the memory of birds

What is it? she asks, pressing her hand against the picture on the wall. I wonder how many other children have repeated the gesture before her, impressed that the paint has not yet worn away, though the wall is crumbling in other places.

What is it? she repeats, and in my distracted wonderings about the longevity of paint it takes me a moment to recall the name.

It’s a bird, I tell her, though the word sounds wrong as it escapes my lips—too harsh and short for the delicate lines of the painting—I am reasonably certain of it. I think there were different types of them but I decide the explanation is better left simplified.

Is it a real thing? she asks, her finger hovering over the black dot of an eye without touching.

It was, I say, still favoring simplicity.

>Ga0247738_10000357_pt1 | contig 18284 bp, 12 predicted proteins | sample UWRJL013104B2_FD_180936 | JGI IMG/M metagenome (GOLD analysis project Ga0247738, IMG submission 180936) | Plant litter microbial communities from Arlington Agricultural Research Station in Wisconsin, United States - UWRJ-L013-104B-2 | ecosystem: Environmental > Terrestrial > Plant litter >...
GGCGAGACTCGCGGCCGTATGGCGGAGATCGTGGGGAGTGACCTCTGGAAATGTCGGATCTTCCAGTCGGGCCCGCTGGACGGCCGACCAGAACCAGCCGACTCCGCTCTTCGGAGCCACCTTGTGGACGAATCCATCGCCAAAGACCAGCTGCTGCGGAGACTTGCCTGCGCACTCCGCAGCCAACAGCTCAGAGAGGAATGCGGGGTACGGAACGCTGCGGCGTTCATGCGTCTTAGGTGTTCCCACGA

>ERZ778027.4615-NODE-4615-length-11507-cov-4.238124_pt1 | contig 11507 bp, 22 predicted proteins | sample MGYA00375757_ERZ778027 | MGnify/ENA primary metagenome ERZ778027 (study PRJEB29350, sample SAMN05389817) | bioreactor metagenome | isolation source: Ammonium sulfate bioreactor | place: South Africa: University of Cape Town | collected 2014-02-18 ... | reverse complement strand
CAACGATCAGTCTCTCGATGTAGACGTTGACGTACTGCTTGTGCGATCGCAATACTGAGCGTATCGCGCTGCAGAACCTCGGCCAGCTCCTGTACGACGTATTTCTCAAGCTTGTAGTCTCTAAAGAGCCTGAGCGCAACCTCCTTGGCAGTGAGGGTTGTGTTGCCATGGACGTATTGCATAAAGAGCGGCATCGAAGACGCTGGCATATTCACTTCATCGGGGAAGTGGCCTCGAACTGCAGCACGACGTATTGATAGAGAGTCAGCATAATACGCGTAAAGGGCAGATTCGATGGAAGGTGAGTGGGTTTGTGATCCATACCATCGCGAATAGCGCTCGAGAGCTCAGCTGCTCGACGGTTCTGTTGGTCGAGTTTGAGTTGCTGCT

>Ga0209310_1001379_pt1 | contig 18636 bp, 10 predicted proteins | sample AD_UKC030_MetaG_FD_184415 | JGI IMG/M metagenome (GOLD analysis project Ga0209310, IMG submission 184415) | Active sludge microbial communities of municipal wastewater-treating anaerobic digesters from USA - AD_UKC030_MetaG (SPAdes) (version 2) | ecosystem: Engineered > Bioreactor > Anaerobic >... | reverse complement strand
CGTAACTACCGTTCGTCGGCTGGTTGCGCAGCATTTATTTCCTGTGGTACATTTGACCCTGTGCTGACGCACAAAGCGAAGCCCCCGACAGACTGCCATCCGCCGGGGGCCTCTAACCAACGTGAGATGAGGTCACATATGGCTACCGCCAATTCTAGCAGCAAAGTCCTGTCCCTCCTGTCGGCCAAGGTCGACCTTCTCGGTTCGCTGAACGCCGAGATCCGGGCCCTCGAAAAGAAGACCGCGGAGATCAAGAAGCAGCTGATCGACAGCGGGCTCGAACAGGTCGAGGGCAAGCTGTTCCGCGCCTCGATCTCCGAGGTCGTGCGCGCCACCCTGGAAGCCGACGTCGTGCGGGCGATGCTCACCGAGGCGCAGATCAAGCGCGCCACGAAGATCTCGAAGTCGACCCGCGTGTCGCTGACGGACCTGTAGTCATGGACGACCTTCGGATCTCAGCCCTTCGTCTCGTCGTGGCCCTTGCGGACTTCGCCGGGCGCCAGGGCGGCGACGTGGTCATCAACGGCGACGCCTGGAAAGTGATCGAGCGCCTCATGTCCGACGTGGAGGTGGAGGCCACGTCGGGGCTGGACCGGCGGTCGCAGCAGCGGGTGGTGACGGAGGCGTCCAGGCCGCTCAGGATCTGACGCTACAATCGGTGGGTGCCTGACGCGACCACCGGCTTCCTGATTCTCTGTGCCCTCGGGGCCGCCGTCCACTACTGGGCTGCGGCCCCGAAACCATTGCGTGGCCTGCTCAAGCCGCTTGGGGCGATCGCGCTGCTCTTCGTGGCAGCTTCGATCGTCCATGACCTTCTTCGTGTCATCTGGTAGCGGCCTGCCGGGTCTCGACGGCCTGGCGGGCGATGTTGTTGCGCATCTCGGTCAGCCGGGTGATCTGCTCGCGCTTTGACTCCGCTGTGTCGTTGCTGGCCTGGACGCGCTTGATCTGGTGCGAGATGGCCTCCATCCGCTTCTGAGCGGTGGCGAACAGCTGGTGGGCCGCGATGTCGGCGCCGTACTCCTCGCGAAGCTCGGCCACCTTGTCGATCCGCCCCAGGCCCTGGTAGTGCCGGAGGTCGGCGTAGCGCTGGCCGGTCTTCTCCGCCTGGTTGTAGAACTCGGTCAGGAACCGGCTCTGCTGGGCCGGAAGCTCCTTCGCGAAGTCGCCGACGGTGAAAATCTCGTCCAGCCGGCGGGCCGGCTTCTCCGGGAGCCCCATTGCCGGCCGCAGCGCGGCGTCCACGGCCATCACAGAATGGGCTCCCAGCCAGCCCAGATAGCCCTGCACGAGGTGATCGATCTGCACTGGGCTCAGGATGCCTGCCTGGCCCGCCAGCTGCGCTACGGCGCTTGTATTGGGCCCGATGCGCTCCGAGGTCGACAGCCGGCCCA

So it was here Before and someone saw it and repeated it on the wall so other people would see it and remember when it was real? she asks.

Something like that, I say, but no one remembers the real ones anymore.

I’ll remember that it was real Before, she says, and she reaches up on tiptoe to trace the lines of its open wings before nodding to herself and taking my hand, leading me farther along the crumbling wall.


About flax-golden tales. Photo by Carey Farrell. Text by Erin Morgenstern.

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